However, it’s estimated that about 75% of the global population loses this ability as they age, resulting in a condition known as lactose intolerance.

Suggested read: How much caffeine does tea have compared with coffee?

This change typically occurs around 2–12 years of age. Some retain their ability to digest lactose into adulthood while others experience the decreased activity of lactase, the enzyme necessary for digesting and breaking down lactose.

For those with lactose intolerance, consuming regular lactose-containing milk can cause digestive issues, such as abdominal pain, bloating, diarrhea, and belching.

However, because lactose-free milk contains added lactase, it’s easier to tolerate for those with lactose intolerance, making it a good alternative to regular milk.

Summary: Lactose-free milk is easier to digest for people with lactose intolerance because it contains lactase, the enzyme used to break down lactose.

Lactose-free milk tastes sweeter than regular milk

A notable difference between lactose-free milk and regular milk is the flavor.

Lactase, the enzyme added to lactose-free milk, breaks lactose down into two simple sugars: glucose and galactose.

Suggested read: How to make rice milk? Easy rice milk recipe

Because your taste buds perceive these simple sugars as sweeter than complex sugars, the final lactose-free product has a sweeter flavor than regular milk.

Though this doesn’t change the nutritional value of the milk and the difference in flavor is mild, it may be worth keeping in mind when using lactose-free milk in place of regular milk for recipes.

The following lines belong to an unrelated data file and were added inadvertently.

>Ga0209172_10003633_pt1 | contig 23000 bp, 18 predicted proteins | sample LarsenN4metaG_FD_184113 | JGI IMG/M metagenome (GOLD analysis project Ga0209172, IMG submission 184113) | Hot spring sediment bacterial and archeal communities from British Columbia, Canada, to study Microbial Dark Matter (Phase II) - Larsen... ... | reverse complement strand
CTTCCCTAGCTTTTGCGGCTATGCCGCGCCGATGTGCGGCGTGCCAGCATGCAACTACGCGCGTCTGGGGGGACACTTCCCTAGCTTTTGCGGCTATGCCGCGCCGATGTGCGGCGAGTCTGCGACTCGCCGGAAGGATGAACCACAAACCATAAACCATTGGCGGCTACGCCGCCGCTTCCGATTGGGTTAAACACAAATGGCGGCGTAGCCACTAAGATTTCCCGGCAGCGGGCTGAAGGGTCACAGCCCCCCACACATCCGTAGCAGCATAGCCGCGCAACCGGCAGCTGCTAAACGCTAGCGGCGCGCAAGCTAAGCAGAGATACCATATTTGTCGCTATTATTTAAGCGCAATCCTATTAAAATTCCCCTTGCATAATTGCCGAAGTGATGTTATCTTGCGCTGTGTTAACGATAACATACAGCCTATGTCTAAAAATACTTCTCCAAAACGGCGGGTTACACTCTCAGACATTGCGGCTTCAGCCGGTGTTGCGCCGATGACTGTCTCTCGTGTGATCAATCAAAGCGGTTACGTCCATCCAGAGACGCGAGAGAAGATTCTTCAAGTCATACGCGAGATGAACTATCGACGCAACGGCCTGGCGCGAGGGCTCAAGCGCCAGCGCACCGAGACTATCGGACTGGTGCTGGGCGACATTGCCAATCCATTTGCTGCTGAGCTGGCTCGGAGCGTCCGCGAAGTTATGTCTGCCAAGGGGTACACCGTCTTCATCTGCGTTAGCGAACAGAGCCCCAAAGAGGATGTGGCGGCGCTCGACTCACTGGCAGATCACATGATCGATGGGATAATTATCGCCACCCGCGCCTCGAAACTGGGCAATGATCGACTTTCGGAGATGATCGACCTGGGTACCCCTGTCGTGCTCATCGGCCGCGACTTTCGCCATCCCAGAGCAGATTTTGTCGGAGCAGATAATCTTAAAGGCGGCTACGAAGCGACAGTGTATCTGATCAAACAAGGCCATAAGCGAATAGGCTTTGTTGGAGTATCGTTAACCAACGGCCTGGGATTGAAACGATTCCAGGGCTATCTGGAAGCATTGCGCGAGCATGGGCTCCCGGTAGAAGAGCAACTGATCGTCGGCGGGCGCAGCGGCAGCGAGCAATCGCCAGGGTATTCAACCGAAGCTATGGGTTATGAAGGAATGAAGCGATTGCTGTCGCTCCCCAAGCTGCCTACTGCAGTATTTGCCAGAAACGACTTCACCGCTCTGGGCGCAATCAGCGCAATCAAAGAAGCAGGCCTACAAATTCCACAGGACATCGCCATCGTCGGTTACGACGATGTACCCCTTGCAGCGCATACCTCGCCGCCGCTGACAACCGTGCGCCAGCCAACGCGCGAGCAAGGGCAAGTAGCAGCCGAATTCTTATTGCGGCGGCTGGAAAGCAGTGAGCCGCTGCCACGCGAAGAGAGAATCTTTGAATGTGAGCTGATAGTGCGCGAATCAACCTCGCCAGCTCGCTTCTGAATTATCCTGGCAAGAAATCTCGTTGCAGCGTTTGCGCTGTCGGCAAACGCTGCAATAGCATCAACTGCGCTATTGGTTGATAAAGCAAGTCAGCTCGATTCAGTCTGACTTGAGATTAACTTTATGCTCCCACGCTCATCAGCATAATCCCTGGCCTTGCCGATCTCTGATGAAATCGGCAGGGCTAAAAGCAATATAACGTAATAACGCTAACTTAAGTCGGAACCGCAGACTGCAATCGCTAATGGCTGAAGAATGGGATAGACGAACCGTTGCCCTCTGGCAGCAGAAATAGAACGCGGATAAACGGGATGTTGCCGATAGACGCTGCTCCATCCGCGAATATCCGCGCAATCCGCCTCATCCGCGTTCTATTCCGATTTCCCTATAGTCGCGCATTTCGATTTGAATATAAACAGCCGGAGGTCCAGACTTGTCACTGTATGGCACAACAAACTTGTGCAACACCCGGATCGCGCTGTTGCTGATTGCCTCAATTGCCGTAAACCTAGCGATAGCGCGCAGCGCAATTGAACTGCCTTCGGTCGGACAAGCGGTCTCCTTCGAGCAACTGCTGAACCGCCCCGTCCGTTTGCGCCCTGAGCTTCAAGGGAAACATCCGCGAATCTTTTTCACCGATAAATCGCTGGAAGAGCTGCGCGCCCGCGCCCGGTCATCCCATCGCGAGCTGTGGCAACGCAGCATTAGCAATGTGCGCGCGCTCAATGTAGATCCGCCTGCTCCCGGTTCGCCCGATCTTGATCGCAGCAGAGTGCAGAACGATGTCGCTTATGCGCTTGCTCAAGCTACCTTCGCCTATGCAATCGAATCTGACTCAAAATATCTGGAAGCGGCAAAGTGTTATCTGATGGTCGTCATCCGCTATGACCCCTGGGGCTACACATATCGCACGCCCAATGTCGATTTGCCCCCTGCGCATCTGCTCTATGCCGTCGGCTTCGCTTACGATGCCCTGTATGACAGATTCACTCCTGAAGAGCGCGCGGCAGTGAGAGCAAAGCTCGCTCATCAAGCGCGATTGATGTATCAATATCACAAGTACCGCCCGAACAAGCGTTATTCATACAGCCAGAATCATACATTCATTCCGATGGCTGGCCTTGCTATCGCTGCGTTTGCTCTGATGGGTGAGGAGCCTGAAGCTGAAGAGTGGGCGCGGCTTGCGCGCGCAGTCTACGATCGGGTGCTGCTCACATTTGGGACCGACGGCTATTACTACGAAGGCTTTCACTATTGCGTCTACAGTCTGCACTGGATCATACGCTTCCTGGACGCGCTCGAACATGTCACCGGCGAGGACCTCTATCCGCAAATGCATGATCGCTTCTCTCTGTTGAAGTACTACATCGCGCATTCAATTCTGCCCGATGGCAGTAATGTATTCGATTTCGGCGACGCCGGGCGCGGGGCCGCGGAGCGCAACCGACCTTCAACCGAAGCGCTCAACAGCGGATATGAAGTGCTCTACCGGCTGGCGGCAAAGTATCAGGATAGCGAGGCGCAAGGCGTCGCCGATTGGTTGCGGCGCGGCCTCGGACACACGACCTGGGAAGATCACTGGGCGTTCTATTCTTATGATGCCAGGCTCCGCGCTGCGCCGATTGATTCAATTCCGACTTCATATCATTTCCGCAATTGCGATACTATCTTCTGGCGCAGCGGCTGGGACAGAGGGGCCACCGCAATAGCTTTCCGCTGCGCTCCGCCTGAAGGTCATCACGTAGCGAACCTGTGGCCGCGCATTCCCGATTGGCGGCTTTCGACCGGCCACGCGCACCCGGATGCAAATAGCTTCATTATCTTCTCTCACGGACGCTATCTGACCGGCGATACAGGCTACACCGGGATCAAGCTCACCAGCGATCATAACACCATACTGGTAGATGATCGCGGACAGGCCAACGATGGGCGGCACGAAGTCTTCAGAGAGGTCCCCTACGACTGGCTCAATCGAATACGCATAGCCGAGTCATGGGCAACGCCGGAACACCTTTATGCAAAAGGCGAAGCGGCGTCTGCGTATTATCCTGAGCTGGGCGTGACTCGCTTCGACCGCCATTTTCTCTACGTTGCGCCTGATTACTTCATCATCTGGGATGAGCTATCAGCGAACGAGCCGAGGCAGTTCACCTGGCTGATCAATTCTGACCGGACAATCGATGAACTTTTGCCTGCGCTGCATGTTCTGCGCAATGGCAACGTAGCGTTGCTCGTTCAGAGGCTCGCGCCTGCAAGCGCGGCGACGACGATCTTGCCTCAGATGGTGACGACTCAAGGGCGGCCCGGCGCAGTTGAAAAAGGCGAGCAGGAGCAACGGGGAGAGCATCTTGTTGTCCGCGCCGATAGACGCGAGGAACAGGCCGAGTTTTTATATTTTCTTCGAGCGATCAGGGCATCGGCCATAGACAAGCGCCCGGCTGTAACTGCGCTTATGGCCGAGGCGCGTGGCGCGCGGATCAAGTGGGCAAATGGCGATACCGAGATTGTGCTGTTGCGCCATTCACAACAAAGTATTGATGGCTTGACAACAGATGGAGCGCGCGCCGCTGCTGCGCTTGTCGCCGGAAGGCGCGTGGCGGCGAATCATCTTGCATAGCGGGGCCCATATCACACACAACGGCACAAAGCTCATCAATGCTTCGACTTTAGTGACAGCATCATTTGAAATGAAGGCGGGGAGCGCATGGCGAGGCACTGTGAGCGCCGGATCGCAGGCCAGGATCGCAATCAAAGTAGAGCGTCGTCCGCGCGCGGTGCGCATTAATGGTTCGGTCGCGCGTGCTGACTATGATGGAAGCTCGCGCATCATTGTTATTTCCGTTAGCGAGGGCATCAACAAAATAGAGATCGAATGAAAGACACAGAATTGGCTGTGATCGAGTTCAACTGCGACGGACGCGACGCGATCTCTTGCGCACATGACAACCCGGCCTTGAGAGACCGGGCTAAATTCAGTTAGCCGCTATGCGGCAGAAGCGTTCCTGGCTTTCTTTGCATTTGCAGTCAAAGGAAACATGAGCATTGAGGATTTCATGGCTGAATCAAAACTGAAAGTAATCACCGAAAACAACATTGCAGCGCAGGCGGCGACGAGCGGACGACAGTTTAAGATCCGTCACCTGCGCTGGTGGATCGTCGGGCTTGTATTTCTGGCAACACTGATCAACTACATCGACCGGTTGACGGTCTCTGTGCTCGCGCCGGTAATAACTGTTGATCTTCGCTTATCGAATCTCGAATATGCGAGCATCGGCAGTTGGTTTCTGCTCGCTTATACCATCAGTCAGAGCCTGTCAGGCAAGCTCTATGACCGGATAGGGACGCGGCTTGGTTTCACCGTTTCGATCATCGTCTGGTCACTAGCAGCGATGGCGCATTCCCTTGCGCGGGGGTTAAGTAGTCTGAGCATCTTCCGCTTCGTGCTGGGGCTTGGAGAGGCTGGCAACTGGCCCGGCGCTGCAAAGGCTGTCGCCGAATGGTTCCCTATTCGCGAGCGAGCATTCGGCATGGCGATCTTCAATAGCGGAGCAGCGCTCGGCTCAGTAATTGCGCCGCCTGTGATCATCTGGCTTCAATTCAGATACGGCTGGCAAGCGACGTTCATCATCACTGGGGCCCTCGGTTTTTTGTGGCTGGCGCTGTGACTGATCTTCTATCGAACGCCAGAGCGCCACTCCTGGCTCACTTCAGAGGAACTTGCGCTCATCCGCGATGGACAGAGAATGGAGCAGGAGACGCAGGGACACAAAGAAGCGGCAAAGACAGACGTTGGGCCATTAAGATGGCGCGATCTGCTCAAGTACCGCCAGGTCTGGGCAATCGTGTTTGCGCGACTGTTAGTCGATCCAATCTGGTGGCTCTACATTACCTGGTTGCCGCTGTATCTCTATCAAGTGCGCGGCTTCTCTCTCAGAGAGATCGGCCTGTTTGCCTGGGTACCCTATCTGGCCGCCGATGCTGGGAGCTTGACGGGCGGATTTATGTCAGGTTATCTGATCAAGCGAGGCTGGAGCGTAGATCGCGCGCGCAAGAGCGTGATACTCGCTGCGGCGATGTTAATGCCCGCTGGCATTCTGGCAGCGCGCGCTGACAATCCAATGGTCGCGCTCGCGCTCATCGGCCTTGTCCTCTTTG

Summary: In lactose-free milk, lactose is broken down into glucose and galactose, two simple sugars that give lactose-free milk a sweeter flavor than regular milk.

Lactose-free milk is still a dairy product

Though lactose-free milk can be a good alternative to regular milk for those with lactose intolerance, it may not be suitable for everyone as it’s still a dairy product.

For those with a dairy allergy, consuming lactose-free milk may cause an allergic reaction, resulting in symptoms like digestive distress, hives, and vomiting.

Additionally, because it’s produced from cow’s milk, it is unsuitable for those following a vegan diet.

Finally, those who choose to follow a dairy-free diet for personal or health-related reasons should avoid both regular and lactose-free milk.

Suggested read: How long does it take to lose weight?

Summary: Lactose-free milk should be avoided by those with a dairy allergy and individuals following a vegan or dairy-free diet.

Summary

Lactose-free milk is made by adding lactase to regular milk, breaking down lactose into simple sugars that are easier to digest.

Though it’s slightly sweeter, it can be a good alternative for people with lactose intolerance.

Still, it’s unsuitable for people with a dairy allergy or those avoiding dairy for other reasons.

Last updated on November 29, 2021, and last reviewed by an expert on November 22, 2021.
Share

More articles you might like

People who are reading “Lactose-free milk”, also love these articles:

Topics

Browse all articles